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RAID 1 Array Usage

The use of RAID 1, also often known as a mirrored array or pair, is a common feature in high end servers where availability is of the utmost importance. This type of RAID uses a pair of hard disk drives, onto which the same data is written to each, hence one drives is a mirror of the other.

Data recovery from a mirrored array are now more common than a decade ago, partly due to their increase use, but also other factors have to be taken into account. Data recovery from a mirrored pair of hard disks is usually only required if both drives have suffered a failure, a scenario which DiskEng have vast experience of.

Safety of Data is Paramount

When the safety of your data is of the utmost importance the use of a RAID 1 mirrored pair of hard disks is a prudent option, as it provides the highest level of data redundancy. The only significant drawback of using a mirrored pair of disks is that it halves the potential capacity and little or no difference in write speeds, despite the both drives being written to. In some cases, the data transfer speed when reading can show a small increase, where the data from the fastest drive to respond is returned to the host.

RAID 1 architecture has become increasingly attractive as the price of storage has tumbled, with some system even utilising a pair of SSD drives. Despite RAID 1 architecture providing a high level of safety for your data, the need for a backup plan should not be ignored, as both disks can fail at the same time either through wear and tear or a disaster.

Re-mirror RAID 1 Drive

When a single disk fails in a RAID 1 array it will remain operation in what is known as degraded mode. It is important that the failed drive is replaced as soon as practicable, in order to re-mirror the data from the working drive onto it.

Even though data transfer speeds have increased by several orders of magnitude, there has also been a comparable increase in hard disk capacity, such that in many cases the time taken to re-mirror the data is significant, during which time the data is vulnerable. It is common to acquire both the drives from the same supplier together, which will most likely come from the same batch and then run in the same operating environment. Due to the way hard disk drives suffer wear and tear over time, there is a high probability that two drives operating within the same conditions will have a very similar lifetime. This means that there is a significant risk of the second original drive failing during the rebuild process and a factor in the increased requirement for data recovery from RAID 1 arrays.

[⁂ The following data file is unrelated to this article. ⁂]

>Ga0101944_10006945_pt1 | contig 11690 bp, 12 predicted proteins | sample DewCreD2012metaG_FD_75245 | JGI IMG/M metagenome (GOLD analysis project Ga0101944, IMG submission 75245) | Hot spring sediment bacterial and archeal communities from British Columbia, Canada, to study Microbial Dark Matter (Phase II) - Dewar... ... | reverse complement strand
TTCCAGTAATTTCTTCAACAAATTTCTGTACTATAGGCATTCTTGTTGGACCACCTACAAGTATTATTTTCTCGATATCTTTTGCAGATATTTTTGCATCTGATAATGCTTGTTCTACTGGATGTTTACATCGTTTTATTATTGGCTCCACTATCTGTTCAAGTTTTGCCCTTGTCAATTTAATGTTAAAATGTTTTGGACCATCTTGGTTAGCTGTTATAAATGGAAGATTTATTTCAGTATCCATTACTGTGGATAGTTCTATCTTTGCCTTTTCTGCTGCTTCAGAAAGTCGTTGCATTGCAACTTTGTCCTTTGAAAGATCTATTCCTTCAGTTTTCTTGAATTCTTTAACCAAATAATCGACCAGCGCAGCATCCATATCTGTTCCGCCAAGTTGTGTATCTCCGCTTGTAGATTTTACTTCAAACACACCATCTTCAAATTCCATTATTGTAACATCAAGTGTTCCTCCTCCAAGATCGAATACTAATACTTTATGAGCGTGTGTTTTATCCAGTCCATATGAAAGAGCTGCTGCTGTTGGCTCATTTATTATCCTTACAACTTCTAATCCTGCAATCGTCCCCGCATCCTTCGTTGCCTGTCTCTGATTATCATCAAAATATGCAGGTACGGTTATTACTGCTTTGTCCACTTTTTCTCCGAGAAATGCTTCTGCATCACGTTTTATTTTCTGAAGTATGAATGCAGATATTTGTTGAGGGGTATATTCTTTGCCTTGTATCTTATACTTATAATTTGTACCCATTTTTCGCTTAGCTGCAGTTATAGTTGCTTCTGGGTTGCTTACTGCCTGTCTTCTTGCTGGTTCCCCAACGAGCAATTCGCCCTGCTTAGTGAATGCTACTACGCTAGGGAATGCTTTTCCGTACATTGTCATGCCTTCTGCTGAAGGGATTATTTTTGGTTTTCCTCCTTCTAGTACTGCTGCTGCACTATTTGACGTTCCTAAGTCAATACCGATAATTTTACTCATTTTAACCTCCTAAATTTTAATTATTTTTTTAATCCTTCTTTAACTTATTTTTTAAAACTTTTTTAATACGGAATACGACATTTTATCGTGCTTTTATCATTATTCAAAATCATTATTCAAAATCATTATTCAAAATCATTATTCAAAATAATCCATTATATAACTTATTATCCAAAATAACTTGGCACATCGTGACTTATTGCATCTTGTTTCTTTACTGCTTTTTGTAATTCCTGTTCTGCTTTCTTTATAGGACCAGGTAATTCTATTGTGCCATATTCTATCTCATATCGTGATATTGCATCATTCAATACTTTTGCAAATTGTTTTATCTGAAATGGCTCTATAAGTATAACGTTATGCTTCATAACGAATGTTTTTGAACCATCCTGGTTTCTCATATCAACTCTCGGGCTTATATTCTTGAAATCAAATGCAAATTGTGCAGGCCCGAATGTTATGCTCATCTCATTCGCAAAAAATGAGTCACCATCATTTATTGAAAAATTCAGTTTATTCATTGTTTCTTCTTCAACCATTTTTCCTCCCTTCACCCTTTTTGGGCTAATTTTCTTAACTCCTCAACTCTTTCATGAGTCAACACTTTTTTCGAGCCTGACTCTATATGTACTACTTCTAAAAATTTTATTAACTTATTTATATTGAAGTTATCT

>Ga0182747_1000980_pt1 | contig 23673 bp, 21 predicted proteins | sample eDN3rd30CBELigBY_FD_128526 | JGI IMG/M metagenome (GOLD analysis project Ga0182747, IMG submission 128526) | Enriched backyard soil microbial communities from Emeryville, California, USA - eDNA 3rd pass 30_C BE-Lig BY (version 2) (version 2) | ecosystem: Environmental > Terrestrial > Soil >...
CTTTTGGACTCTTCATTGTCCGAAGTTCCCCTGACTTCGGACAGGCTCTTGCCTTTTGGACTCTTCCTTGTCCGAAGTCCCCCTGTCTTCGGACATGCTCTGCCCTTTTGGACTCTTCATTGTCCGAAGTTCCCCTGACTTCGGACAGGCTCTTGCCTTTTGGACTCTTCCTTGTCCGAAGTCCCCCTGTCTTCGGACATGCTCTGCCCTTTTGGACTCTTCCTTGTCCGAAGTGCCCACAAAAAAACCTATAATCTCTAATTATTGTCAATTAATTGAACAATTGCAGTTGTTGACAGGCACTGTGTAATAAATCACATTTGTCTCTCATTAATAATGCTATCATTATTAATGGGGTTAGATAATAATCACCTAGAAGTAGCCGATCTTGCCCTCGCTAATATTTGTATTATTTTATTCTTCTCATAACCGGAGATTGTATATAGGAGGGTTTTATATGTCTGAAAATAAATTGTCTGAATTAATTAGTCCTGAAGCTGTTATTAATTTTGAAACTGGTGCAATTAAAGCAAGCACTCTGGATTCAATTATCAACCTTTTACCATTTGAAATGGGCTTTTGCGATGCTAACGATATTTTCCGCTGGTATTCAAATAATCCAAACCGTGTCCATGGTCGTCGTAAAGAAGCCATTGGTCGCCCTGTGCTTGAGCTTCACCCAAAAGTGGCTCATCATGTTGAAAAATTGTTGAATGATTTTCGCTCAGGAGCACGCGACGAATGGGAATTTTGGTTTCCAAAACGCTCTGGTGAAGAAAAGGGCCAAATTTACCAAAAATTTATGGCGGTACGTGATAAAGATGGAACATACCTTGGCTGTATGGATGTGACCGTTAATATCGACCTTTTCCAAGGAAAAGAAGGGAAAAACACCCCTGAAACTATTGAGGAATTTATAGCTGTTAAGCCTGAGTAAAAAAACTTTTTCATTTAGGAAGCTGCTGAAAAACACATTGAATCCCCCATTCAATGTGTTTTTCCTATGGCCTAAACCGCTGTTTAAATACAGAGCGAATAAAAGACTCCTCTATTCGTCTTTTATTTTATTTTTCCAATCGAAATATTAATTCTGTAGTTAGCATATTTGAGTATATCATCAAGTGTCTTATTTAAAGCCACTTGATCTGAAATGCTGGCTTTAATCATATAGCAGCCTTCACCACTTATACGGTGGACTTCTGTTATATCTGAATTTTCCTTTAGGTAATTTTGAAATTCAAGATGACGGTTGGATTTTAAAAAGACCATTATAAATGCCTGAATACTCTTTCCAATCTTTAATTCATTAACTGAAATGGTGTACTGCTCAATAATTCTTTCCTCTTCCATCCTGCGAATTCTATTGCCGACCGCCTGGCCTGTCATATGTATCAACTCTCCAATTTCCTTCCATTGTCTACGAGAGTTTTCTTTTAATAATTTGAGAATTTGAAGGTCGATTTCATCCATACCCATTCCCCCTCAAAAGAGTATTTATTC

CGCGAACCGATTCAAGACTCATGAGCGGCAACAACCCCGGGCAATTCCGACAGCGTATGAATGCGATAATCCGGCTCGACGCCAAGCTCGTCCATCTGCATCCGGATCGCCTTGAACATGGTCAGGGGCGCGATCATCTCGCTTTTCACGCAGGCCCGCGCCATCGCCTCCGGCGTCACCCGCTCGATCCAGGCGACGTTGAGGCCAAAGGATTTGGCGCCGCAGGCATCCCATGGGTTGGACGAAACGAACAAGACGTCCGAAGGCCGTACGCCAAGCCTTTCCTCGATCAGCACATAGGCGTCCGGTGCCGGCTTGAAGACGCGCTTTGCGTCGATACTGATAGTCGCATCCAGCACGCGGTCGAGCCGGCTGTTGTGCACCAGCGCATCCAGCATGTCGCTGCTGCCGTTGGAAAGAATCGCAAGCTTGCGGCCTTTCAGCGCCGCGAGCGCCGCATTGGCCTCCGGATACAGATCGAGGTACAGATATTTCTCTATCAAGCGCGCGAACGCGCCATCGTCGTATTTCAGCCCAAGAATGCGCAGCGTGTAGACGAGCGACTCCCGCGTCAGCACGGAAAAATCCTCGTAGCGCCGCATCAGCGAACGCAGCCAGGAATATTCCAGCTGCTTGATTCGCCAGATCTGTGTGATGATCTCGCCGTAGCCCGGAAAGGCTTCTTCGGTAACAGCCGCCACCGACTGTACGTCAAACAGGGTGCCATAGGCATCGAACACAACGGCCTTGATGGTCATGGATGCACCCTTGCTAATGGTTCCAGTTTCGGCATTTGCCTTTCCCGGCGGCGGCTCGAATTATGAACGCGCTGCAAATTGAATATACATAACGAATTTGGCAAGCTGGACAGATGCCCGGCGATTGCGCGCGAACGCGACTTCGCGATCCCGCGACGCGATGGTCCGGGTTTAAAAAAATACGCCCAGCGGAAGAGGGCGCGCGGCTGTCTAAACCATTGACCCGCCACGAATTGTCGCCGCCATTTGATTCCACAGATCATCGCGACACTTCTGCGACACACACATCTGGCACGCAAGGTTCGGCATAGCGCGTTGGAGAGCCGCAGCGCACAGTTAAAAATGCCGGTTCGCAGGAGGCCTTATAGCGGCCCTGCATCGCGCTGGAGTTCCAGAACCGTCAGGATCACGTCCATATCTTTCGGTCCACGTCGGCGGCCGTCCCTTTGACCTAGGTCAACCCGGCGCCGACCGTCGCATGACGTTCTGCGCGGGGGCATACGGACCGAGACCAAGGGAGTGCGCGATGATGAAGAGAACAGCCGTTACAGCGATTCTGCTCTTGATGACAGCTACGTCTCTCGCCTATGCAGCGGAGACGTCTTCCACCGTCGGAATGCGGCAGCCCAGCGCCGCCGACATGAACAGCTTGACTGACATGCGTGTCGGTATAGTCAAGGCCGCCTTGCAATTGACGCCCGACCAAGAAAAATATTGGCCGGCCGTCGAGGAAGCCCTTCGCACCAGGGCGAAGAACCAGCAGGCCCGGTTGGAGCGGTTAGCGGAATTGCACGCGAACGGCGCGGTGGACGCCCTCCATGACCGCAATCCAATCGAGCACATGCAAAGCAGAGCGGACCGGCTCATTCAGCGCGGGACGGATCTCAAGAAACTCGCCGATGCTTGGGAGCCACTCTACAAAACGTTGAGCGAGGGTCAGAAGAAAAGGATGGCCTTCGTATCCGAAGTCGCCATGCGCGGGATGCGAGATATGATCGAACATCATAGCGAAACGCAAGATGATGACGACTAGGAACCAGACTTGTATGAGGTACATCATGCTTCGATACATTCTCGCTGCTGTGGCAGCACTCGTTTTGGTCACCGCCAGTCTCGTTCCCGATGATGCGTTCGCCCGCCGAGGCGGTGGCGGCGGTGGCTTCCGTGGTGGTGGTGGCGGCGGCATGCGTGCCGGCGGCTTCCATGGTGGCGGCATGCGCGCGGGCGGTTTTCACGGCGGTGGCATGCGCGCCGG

RAID 1 Mirrored Data Recovery

Most total failures of a RAID 1 set occur during the re-mirroring process, but there should be little reason to panic. The most important thing is to make sure that the two original drives using in the RAID 1 disk set are sent to a professional data recovery company, such as DiskEng, in order to recover the files as quickly as possible. It can in some circumstances be beneficial to also send the drive the data was being rebuilt to for data recovery, as it may provide some benefit in the event that the fault on the failed drive was of a serious nature.


If a drive fails and it the RAID 1 array is allowed to run in degraded mode for a significant period of the time, the drive which first failed may end up being of little benefit if a lot of file system changes occurred in the meantime. It is only in the event of ignoring a failed drive or both having the same failed unreadable sector that any data loss is likely to occur.

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